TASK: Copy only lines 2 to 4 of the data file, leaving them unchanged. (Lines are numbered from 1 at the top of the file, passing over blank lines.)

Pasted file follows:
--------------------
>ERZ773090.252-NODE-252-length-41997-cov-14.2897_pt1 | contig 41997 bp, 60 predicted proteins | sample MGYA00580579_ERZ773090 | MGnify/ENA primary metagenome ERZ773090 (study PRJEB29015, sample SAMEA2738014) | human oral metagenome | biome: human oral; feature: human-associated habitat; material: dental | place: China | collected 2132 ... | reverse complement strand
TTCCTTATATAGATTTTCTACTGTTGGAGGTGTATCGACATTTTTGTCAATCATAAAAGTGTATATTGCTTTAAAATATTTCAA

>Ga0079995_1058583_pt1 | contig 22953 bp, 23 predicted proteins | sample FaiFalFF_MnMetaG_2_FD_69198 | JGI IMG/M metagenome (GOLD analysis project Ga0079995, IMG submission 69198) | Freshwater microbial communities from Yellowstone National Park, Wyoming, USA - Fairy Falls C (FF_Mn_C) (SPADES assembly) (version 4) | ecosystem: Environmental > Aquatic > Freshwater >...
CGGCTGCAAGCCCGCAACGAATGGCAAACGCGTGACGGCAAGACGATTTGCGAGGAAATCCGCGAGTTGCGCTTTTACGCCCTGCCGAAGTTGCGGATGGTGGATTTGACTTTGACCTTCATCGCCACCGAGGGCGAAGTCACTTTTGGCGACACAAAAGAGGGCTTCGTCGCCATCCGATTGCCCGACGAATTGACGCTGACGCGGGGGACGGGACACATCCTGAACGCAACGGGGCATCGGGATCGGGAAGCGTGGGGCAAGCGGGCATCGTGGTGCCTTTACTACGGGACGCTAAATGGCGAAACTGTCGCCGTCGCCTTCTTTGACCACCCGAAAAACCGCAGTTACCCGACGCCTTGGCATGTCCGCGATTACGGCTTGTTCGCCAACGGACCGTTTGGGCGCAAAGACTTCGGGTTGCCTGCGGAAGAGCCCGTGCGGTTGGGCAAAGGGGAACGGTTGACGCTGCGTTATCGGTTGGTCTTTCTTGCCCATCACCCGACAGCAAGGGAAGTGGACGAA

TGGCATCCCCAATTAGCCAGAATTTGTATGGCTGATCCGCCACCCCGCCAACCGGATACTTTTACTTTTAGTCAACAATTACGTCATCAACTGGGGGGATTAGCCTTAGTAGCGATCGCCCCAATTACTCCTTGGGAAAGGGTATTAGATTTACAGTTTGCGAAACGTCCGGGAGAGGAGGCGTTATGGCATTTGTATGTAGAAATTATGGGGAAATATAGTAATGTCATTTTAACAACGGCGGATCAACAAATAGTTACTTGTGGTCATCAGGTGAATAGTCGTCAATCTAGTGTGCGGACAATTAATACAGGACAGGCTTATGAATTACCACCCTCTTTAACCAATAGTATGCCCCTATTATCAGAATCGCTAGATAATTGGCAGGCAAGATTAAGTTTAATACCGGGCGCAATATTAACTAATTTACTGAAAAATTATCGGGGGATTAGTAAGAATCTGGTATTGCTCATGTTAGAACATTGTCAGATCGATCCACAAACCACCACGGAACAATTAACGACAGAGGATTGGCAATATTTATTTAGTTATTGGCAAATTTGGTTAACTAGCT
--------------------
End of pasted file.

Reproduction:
TTCCTTATATAGATTTTCTACTGTTGGAGGTGTATCGACATTTTTGTCAATCATAAAAGTGTATATTGCTTTAAAATATTTCAA

>Ga0079995_1058583_pt1 | contig 22953 bp, 23 predicted proteins | sample FaiFalFF_MnMetaG_2_FD_69198 | JGI IMG/M metagenome (GOLD analysis project Ga0079995, IMG submission 69198) | Freshwater microbial communities from Yellowstone National Park, Wyoming, USA - Fairy Falls C (FF_Mn_C) (SPADES assembly) (version 4) | ecosystem: Environmental > Aquatic > Freshwater >...
CGGCTGCAAGCCCGCAACGAATGGCAAACGCGTGACGGCAAGACGATTTGCGAGGAAATCCGCGAGTTGCGCTTTTACGCCCTGCCGAAGTTGCGGATGGTGGATTTGACTTTGACCTTCATCGCCACCGAGGGCGAAGTCACTTTTGGCGACACAAAAGAGGGCTTCGTCGCCATCCGATTGCCCGACGAATTGACGCTGACGCGGGGGACGGGACACATCCTGAACGCAACGGGGCATCGGGATCGGGAAGCGTGGGGCAAGCGGGCATCGTGGTGCCTTTACTACGGGACGCTAAATGGCGAAACTGTCGCCGTCGCCTTCTTTGACCACCCGAAAAACCGCAGTTACCCGACGCCTTGGCATGTCCGCGATTACGGCTTGTTCGCCAACGGACCGTTTGGGCGCAAAGACTTCGGGTTGCCTGCGGAAGAGCCCGTGCGGTTGGGCAAAGGGGAACGGTTGACGCTGCGTTATCGGTTGGTCTTTCTTGCCCATCACCCGACAGCAAGGGAAGTGGACGAA